Hardly had this been accomplished when the flock of Jackdaws reached them. Perceiving the intruders in their nest the birds flew down upon them with screams of rage.
[Full page line-art drawing.]
Dr. Nikidik's Famous Wishing Pills
The Tin Woodman was usually a peaceful man, but when occasion required he could fight as fiercely as a Roman gladiator. So, when the Jackdaws nearly knocked him down in their rush of wings, and their sharp beaks and claws threatened to damage his brilliant plating, the Woodman picked up his axe and made it whirl swiftly around his head.
But although many were beaten off in this way, the birds were so numerous and so brave that they continued the attack as furiously as before. Some of them pecked at the eyes of the Gump, which hung over the nest in a helpless condition; but the Gump's eyes were of glass and could not be injured. Others of the Jackdaws rushed at the Saw-Horse; but that animal, being still upon his back, kicked out so viciously with his wooden legs that he beat off as many assailants as did the Woodman's axe.
Finding themselves thus opposed, the birds fell upon the Scarecrow's straw, which lay at the center of the nest, covering Tip and the Woggle-Bug and Jack's pumpkin head, and began tearing it away and flying off with it, only to let it drop, straw by straw into the great gulf beneath.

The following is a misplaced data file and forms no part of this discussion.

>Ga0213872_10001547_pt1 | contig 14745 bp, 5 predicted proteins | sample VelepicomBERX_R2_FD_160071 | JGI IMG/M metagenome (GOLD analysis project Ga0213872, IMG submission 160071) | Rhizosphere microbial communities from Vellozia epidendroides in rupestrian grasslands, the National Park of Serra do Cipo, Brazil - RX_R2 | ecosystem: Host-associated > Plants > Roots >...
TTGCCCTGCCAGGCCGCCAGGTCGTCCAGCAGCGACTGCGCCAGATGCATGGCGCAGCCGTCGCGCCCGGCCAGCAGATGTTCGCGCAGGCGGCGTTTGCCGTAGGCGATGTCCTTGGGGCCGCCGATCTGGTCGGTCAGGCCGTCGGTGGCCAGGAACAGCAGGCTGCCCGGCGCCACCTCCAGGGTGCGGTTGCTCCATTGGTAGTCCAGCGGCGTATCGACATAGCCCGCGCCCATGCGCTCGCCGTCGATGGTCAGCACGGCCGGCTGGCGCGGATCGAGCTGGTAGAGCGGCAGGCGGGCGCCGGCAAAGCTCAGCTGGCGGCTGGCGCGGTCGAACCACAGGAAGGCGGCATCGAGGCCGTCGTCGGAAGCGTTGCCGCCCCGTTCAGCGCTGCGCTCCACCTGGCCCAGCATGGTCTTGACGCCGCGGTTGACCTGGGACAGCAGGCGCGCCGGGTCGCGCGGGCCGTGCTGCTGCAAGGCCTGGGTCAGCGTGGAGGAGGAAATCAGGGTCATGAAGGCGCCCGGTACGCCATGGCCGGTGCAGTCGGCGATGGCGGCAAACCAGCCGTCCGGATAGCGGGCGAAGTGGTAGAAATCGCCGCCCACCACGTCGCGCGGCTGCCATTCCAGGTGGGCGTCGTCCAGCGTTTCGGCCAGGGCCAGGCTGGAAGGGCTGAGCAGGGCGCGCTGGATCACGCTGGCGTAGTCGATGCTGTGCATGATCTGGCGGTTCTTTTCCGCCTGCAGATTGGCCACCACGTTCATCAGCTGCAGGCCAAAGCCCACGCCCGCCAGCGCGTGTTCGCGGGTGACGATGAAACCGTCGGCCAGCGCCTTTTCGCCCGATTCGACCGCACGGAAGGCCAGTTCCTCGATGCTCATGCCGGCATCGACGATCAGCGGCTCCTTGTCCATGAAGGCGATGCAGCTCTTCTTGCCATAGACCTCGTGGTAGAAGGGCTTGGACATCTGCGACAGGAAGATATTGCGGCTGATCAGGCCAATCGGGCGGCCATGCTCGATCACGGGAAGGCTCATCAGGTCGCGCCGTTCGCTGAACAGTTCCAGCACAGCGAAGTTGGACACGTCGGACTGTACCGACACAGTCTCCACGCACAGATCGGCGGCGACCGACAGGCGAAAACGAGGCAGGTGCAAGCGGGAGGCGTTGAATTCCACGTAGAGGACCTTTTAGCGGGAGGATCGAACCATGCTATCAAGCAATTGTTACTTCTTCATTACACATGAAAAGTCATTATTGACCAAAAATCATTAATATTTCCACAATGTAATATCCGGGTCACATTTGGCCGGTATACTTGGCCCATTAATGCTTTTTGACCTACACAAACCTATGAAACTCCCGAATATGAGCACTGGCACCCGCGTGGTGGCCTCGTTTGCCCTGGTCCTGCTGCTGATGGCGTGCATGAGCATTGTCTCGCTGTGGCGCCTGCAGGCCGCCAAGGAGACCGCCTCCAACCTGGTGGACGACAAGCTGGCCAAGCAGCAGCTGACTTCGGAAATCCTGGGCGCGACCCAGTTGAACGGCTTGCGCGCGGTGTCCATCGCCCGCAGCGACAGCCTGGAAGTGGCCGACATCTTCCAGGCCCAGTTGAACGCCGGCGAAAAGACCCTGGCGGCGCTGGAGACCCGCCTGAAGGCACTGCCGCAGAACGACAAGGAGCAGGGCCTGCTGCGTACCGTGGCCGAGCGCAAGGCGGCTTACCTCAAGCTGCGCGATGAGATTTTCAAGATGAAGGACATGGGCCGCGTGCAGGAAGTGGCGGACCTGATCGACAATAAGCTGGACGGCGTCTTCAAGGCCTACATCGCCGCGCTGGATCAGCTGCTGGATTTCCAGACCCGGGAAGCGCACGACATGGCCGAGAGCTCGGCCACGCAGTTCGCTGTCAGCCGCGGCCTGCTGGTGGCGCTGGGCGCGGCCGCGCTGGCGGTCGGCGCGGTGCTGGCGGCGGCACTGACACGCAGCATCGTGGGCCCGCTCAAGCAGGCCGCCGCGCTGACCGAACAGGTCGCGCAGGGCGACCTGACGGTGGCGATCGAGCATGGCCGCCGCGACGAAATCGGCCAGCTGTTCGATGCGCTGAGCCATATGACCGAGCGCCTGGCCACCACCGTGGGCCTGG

The Scarecrow's head, noting with dismay this wanton destruction of his interior, cried to the Tin Woodman to save him; and that good friend responded with renewed energy. His axe fairly flashed among the Jackdaws, and fortunately the Gump began wildly waving the two wings remaining on the left side of its body. The flutter of these great wings filled the Jackdaws with terror, and when the Gump by its exertions freed itself from the peg of rock on which it hung, and sank flopping into the nest, the alarm of the birds knew no bounds and they fled screaming over the mountains.
When the last foe had disappeared, Tip crawled from under the sofas and assisted the Woggle-Bug to follow him.
"We are saved!" shouted the boy, delightedly.
"We are, indeed!" responded the Educated Insect, fairly hugging the stiff head of the Gump in his joy. "and we owe it all to the flopping of the Thing, and the good axe of the Woodman!"
"If I am saved, get me out of here!" called Jack; whose head was still beneath the sofas; and Tip managed to roll the pumpkin out and place it upon its neck again. He also set the Saw-Horse upright, and said to it: